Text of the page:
Knee pain can keep you from living your fullest life. But how do you know when it’s time to consider a knee replacement? Board-certified orthopedic surgeon Kevin Fain, MD, gives those suffering from chronic knee pain the need-to-know facts about knee replacement.
What is a knee replacement?
A knee replacement is a surgical procedure used to treat advanced arthritis. In this procedure, the worn surfaces of the knee joint are replaced with artificial surfaces. Some knee replacements replace all of the joint surfaces, and some replace only the worn surfaces of the native knee.
What is arthritis?
Joint cartilage serves as a low-friction gliding surface and "cushions" the knee. Arthritis is the deterioration or destruction of that cartilage. There are several types of arthritis: osteoarthritis, post-traumatic arthritis and inflammatory arthritis (e.g., rheumatoid arthritis, psoriatic arthritis, gout, etc.).
In advanced stages, arthritis can completely wear away the cartilage, causing bone to hit bone. This condition often results in pain, stiffness and disability in the worn joint.
How can arthritis be treated without knee replacement?
In general, arthritis is initially treated with low-impact exercise, anti-inflammatory medications and injections into the knee. There are several types of injections: steroid (aka cortisone, viscolubricants, or cock's comb), protein-rich plasma and stem cells. If the person is overweight, weight loss can be of huge benefit. If a person is bow-legged, a corrective brace can at times be beneficial.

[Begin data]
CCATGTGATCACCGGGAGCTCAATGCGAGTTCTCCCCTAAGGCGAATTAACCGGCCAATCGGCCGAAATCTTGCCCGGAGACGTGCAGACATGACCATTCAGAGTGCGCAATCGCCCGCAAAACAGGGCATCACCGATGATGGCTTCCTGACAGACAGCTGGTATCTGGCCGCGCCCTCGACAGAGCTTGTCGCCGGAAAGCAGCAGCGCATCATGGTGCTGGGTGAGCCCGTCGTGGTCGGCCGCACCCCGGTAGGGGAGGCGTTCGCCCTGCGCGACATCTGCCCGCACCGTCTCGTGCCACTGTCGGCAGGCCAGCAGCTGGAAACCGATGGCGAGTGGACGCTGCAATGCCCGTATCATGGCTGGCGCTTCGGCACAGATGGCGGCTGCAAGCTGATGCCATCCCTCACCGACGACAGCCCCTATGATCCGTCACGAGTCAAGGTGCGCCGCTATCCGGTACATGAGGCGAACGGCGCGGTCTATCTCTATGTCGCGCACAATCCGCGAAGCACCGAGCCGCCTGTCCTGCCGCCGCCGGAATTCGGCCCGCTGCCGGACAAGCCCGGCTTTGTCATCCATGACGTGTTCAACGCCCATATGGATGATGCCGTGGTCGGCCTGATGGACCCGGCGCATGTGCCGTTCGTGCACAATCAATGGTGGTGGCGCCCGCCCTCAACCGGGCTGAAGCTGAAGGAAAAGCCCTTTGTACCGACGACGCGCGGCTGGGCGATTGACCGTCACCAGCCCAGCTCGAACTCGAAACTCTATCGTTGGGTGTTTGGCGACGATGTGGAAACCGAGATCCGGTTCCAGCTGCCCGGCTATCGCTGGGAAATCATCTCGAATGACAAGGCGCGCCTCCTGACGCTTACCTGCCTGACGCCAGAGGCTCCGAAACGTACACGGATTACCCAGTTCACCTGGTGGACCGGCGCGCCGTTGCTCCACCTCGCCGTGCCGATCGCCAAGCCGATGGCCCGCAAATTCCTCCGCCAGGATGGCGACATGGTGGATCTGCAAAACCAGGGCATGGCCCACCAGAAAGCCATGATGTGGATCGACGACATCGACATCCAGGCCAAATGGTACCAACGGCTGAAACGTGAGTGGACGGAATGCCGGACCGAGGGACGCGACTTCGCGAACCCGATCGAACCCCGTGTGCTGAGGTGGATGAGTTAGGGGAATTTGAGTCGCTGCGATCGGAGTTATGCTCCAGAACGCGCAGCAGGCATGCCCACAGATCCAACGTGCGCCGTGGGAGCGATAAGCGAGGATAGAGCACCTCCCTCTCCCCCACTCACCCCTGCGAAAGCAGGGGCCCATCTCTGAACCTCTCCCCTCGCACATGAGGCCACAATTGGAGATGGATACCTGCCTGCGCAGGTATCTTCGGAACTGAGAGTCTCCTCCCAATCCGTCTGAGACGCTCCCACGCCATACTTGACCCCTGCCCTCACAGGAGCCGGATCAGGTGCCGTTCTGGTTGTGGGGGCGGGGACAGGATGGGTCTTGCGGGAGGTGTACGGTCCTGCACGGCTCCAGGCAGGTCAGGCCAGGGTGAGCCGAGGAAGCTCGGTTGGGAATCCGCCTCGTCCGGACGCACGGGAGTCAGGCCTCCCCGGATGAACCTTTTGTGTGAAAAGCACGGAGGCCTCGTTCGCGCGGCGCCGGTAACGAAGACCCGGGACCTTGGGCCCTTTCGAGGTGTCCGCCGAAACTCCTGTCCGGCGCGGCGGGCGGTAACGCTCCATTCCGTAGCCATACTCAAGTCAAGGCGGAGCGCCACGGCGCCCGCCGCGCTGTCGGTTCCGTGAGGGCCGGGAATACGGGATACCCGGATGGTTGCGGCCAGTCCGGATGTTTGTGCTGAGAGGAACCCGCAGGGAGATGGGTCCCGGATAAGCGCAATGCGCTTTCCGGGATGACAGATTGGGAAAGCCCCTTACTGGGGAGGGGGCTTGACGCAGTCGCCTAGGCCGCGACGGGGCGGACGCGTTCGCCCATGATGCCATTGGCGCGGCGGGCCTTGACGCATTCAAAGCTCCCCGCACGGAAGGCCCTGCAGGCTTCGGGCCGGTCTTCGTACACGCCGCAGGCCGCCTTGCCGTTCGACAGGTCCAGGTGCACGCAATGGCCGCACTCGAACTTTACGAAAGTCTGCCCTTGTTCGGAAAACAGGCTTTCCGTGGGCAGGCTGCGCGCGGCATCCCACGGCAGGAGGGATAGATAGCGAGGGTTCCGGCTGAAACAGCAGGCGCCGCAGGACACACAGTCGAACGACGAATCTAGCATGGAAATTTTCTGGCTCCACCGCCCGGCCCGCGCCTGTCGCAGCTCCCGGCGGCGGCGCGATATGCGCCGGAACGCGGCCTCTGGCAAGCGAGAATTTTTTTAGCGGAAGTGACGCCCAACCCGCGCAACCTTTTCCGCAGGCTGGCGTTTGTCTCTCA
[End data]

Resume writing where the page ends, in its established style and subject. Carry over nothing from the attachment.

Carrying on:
In some patients, particularly younger patients, outpatient arthroscopic surgery can give temporary relief. This type of surgery is minimally invasive and performed through small incisions called “poke-holes.”
Who is a candidate for knee replacement?
In general, knee replacement is considered for patients who have arthritis and continue to have disabling pain, despite nonsurgical treatment. Ideally, the patient would be 50-years-of-age or older, but this is a rough guideline. Many knee replacements are performed in people younger than 50.
Body mass index (BMI) is used by some surgeons when considering knee replacement candidates. Because the complication rates are higher in obese patients, some surgeons will not perform knee replacements for patients with a high BMI.
When is the right time for a knee replacement?
Ultimately, the right time for a knee replacement is an individual decision based on the patient’s pain level, the degree of disability and the desired level of activity. In general, knee replacement should be considered when nonsurgical treatment fails to adequately control the pain, and it is negatively affecting your quality of life.
If you are experiencing chronic knee pain, talk to your doctor about treatment options. To schedule an appointment with Dr. Fain in Athens, call 903-675-9526. For a complete list of UT Health East Texas orthopedic physicians and clinic locations, visit https://uthealtheasttexas.com/services/orthopedics.